Guinea-Bissau (/ˌɡɪni bɪˈsaʊ/ (About this soundlisten)), officially the Republic of Guinea-Bissau (Portuguese: República da Guiné-Bissau [ʁeˈpublikɐ dɐ ɡiˈnɛ biˈsaw]), is a country in West Africa that covers 36,125 square kilometres (13,948 sq mi) with an estimated population of 1,815,698.
Guinea-Bissau was once part of the kingdom of Gabu, as well as part of the Mali Empire. Parts of this kingdom persisted until the 18th century, while a few others were under some rule by the Portuguese Empire since the 16th century. In the 19th century, it was colonized as Portuguese Guinea. Upon independence, declared in 1973 and recognised in 1974, the name of its capital, Bissau, was added to the country's name to prevent confusion with Guinea (formerly French Guinea). Guinea-Bissau has a history of political instability since independence, and no elected president has successfully served a full five-year term.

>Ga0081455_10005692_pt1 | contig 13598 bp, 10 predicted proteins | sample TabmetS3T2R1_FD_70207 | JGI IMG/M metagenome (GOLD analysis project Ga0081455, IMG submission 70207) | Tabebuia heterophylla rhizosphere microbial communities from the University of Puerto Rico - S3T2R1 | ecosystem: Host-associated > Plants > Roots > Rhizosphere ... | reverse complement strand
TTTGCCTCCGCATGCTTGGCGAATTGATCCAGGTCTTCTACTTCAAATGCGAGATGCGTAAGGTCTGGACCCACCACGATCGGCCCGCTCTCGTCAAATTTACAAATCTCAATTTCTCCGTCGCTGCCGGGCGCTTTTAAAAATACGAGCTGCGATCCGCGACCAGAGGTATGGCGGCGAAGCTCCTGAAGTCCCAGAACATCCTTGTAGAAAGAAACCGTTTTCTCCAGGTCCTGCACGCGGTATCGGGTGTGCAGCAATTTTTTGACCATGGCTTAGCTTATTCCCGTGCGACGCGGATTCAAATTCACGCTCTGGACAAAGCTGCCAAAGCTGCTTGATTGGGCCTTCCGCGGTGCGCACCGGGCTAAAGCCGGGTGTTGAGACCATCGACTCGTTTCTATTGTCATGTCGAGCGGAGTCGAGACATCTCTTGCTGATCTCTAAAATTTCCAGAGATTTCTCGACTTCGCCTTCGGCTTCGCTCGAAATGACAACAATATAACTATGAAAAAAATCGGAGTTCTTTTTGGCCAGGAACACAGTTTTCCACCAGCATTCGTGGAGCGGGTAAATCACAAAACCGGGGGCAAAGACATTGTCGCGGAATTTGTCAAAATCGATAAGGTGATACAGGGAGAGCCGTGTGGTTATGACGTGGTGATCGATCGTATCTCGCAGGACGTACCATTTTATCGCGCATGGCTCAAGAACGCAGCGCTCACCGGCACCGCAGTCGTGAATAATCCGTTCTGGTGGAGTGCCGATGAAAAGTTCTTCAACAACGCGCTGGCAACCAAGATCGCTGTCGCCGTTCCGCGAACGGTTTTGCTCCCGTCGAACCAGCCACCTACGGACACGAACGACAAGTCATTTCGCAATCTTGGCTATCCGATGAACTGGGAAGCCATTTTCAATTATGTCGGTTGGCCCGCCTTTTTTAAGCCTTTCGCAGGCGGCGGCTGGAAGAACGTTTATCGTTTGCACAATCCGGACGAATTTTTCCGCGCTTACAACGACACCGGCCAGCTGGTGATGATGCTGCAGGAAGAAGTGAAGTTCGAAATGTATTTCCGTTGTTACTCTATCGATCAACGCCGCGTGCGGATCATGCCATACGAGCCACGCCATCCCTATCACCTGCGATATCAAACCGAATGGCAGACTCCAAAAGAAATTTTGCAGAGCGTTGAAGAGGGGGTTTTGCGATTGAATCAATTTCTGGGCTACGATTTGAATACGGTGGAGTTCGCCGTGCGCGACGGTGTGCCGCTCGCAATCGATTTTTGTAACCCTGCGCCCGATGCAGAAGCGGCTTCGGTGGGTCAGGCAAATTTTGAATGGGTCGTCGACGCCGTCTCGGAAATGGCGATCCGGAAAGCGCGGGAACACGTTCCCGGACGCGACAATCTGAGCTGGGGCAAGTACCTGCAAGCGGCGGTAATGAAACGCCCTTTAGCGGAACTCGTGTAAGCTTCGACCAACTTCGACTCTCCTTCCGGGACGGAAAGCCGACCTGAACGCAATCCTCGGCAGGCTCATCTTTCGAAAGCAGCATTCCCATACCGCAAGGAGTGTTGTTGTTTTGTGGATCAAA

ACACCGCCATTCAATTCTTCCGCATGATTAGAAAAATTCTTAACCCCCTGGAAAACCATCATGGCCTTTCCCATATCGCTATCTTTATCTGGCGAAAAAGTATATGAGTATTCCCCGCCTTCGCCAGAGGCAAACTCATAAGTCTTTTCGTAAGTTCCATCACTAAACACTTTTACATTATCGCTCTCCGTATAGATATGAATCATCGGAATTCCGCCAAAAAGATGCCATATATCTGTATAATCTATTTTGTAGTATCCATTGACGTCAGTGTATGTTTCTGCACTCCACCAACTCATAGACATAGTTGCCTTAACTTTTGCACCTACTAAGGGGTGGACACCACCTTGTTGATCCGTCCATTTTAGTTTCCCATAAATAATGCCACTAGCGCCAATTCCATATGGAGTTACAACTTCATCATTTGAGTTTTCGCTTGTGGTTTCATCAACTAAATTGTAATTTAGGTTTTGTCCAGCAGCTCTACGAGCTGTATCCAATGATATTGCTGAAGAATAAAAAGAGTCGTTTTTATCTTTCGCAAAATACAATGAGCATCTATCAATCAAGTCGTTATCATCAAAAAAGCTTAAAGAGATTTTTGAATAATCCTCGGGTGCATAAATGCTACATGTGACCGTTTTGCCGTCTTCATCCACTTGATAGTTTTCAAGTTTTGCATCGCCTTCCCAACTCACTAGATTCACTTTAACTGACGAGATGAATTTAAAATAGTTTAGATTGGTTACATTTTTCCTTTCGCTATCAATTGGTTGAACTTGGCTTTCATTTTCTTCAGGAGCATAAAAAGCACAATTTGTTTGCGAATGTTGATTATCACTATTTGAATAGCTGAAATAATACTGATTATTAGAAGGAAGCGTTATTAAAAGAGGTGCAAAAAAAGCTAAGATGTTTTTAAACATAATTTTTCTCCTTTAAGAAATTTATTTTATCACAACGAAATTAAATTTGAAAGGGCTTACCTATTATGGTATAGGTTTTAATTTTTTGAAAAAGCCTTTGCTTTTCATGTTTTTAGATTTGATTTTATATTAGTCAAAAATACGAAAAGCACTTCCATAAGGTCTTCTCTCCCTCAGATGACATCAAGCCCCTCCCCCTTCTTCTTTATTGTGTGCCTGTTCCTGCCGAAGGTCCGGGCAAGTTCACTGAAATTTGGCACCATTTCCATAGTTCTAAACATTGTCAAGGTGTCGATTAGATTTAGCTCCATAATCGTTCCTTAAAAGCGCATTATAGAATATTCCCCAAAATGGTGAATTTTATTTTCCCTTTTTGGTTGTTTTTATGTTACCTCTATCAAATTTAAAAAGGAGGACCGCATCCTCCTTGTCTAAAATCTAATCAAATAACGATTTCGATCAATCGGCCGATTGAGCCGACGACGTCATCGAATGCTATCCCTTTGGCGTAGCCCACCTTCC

Only 14% of the population speaks noncreolized Portuguese, established as both the official and national language. Portuguese exists in creole continuum with Crioulo, a Portuguese creole spoken by half the population (44%) and an even larger number speaks it as second tongue. The remainder speak a variety of native African languages. There are diverse religions in Guinea-Bissau with no one religion having a majority. The CIA World Factbook (2018) states there are about 40% Muslims, 22% Christians, 15% Animists and 18% unspecified or other. The country's per-capita gross domestic product is one of the lowest in the world.
The sovereign state of Guinea-Bissau is a member of the United Nations, African Union, Economic Community of West African States, Organisation of Islamic Cooperation, Community of Portuguese Language Countries, La Francophonie and the South Atlantic Peace and Cooperation Zone, and was a member of the now-defunct Latin Union.